“The digitization of our lives hasn’t just created more information than any of us can realistically process, it’s more than we can fathom. (Levitin offers the figure of 300 exabytes of data, which, accurate or not, is too many zeros to show you.)”
I am beginning to think that, while hand-made by humanity, the enormous pulse of energy we call the Internet can be treated as a sixth sense, the feel of information in the world. If it is a ‘sense’, then perhaps we can treat this information in much the same way our senses do. In his book, Levitin tries to tease out four major ways we could and do attend to that task.
According to the reviewer, Levitin divides this attentional system into four parts:
- “the default or “mind-wandering” mode;
- the central executive mode;
- the attentional filter;
- and the attentional switch that moves us from one mode to the other.”
The review also mentions that Levitin regards the key to ‘managing’ this information maelstrom is to remain calm, even Buddha-like in order to drain fear and uncertainty from the system. I know for certain that this is first step in creating any effective classroom learning environment so it makes sense to also do this in one’s own personal learning ecology. I had not consciously thought of this before. I know that in my on again, off again meditative practice (vipassana meditation) I focus on the breath as I sit. Might the same practice work in doing research? Instead of focusing on breathing, one would center on a particular question in calmness before the monitor. One’s research question? Or if you are earlier on in the research process, perhaps a topic of a few words. If you move away from that topic, then you gently bring yourself back to the center just the same as in vipassana meditation as you return to the breath.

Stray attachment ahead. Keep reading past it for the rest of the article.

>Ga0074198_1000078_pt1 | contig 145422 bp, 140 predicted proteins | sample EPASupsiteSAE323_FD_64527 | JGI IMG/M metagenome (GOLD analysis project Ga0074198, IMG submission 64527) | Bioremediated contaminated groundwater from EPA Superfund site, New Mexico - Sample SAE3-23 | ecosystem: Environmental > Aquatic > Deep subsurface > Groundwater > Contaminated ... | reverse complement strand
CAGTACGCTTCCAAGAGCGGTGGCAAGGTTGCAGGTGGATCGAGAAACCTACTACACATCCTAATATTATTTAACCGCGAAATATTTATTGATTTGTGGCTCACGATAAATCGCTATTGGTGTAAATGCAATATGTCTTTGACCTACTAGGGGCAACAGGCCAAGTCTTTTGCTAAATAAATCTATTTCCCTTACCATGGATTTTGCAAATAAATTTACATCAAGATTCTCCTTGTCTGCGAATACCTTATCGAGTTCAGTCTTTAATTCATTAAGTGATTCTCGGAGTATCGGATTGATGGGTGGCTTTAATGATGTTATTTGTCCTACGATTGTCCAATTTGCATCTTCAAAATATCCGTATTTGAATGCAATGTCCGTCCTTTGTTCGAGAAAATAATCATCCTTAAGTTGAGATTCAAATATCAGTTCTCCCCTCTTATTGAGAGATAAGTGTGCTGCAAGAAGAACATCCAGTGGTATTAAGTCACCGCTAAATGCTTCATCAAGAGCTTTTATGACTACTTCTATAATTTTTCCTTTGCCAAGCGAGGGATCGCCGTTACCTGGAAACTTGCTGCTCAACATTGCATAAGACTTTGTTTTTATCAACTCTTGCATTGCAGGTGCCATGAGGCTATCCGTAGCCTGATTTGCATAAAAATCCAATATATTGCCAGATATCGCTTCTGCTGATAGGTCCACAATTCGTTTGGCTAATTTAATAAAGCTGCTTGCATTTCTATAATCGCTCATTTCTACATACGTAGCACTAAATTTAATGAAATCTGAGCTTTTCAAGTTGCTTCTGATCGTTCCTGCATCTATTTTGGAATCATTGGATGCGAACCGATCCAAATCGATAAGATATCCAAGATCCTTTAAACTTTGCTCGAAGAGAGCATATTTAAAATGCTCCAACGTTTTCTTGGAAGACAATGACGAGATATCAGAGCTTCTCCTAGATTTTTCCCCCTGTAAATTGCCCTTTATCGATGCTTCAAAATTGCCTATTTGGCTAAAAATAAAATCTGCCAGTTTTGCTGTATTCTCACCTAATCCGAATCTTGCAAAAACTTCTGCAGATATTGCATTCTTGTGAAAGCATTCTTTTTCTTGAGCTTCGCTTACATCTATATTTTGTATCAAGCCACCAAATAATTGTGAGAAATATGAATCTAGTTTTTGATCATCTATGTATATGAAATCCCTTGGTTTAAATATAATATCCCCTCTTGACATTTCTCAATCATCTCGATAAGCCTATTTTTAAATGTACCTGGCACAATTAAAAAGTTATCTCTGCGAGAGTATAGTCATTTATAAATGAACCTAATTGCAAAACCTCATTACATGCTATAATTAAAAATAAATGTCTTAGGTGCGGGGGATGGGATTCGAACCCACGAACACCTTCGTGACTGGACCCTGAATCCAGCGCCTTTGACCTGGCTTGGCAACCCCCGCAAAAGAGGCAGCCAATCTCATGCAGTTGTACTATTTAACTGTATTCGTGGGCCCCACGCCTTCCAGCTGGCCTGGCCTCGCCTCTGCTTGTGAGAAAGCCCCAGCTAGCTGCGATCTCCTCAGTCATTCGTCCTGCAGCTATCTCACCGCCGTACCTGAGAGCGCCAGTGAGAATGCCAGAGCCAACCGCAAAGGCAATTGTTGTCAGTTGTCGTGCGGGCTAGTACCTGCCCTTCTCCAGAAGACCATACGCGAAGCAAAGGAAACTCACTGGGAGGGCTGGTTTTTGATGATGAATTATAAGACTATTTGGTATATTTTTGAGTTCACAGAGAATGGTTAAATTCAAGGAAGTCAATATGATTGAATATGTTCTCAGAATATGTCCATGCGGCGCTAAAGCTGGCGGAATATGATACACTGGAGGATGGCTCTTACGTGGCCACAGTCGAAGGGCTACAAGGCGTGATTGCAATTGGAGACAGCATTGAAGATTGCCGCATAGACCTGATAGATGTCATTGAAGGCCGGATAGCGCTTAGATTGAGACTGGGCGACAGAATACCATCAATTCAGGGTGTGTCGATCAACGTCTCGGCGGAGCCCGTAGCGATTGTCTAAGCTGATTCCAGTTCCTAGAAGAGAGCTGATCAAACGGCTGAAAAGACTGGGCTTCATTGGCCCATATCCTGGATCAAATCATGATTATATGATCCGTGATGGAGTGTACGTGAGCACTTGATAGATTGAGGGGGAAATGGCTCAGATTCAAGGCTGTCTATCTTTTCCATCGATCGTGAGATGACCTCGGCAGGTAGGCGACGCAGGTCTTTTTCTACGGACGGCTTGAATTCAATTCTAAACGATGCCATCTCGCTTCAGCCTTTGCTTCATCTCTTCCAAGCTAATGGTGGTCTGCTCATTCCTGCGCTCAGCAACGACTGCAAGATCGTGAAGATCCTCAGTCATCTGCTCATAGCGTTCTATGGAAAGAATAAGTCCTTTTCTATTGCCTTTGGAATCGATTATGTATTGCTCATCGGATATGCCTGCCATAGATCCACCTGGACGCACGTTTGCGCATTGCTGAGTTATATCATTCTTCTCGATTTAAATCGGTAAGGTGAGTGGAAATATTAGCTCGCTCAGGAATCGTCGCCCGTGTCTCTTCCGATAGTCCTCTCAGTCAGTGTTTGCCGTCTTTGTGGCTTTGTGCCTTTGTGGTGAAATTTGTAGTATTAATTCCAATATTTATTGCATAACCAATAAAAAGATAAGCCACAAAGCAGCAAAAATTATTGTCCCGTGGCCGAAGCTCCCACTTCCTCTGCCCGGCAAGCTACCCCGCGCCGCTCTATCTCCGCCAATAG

So…I haven’t read the book, I have only read a review of the book. This post is rife speculation. Still, I am very excited by its prospects. I will grab a copy of this book. Perhaps we will run across each other via Kindle comments or the comments in this post? Wherever we find each other, we will be connecting outside ourselves just as when we read we connect within ourselves. I think this inner connecting through reading, writing, thinking is the work I need to refine and make public so that I can model it and share it with my students. They can then do what they will with it in their own inner struggle to connect.
Enjoy seeing and connecting with the video below. I perceive that it fits.
Connected Links of Interest: